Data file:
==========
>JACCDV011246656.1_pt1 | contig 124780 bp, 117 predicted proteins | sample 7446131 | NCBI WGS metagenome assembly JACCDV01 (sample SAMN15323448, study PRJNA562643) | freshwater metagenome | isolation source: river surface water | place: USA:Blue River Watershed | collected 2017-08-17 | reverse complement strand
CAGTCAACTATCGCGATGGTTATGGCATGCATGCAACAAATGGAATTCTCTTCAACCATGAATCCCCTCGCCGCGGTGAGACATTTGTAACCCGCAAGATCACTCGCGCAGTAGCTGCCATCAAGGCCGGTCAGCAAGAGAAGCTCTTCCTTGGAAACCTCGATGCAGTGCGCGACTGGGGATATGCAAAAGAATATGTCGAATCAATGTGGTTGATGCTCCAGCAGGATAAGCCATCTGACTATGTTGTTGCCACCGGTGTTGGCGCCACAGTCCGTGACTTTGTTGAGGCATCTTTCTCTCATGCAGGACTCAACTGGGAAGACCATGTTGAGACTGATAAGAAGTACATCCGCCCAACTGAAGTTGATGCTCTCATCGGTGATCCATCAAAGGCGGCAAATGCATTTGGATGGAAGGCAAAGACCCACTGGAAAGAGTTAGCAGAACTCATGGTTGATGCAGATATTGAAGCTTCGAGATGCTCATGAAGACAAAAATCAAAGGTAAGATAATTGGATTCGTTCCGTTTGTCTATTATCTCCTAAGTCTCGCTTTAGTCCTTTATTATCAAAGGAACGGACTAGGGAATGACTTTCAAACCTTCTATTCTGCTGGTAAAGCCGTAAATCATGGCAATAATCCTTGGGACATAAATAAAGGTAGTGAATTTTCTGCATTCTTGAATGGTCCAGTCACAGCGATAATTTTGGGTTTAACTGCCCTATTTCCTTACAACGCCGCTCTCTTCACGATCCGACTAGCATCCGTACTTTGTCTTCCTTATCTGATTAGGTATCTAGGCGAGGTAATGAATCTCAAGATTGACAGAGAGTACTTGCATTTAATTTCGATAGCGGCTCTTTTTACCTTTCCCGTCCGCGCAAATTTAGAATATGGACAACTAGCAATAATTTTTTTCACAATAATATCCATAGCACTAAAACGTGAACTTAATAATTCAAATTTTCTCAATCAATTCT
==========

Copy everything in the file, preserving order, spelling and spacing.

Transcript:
>JACCDV011246656.1_pt1 | contig 124780 bp, 117 predicted proteins | sample 7446131 | NCBI WGS metagenome assembly JACCDV01 (sample SAMN15323448, study PRJNA562643) | freshwater metagenome | isolation source: river surface water | place: USA:Blue River Watershed | collected 2017-08-17 | reverse complement strand
CAGTCAACTATCGCGATGGTTATGGCATGCATGCAACAAATGGAATTCTCTTCAACCATGAATCCCCTCGCCGCGGTGAGACATTTGTAACCCGCAAGATCACTCGCGCAGTAGCTGCCATCAAGGCCGGTCAGCAAGAGAAGCTCTTCCTTGGAAACCTCGATGCAGTGCGCGACTGGGGATATGCAAAAGAATATGTCGAATCAATGTGGTTGATGCTCCAGCAGGATAAGCCATCTGACTATGTTGTTGCCACCGGTGTTGGCGCCACAGTCCGTGACTTTGTTGAGGCATCTTTCTCTCATGCAGGACTCAACTGGGAAGACCATGTTGAGACTGATAAGAAGTACATCCGCCCAACTGAAGTTGATGCTCTCATCGGTGATCCATCAAAGGCGGCAAATGCATTTGGATGGAAGGCAAAGACCCACTGGAAAGAGTTAGCAGAACTCATGGTTGATGCAGATATTGAAGCTTCGAGATGCTCATGAAGACAAAAATCAAAGGTAAGATAATTGGATTCGTTCCGTTTGTCTATTATCTCCTAAGTCTCGCTTTAGTCCTTTATTATCAAAGGAACGGACTAGGGAATGACTTTCAAACCTTCTATTCTGCTGGTAAAGCCGTAAATCATGGCAATAATCCTTGGGACATAAATAAAGGTAGTGAATTTTCTGCATTCTTGAATGGTCCAGTCACAGCGATAATTTTGGGTTTAACTGCCCTATTTCCTTACAACGCCGCTCTCTTCACGATCCGACTAGCATCCGTACTTTGTCTTCCTTATCTGATTAGGTATCTAGGCGAGGTAATGAATCTCAAGATTGACAGAGAGTACTTGCATTTAATTTCGATAGCGGCTCTTTTTACCTTTCCCGTCCGCGCAAATTTAGAATATGGACAACTAGCAATAATTTTTTTCACAATAATATCCATAGCACTAAAACGTGAACTTAATAATTCAAATTTTCTCAATCAATTCT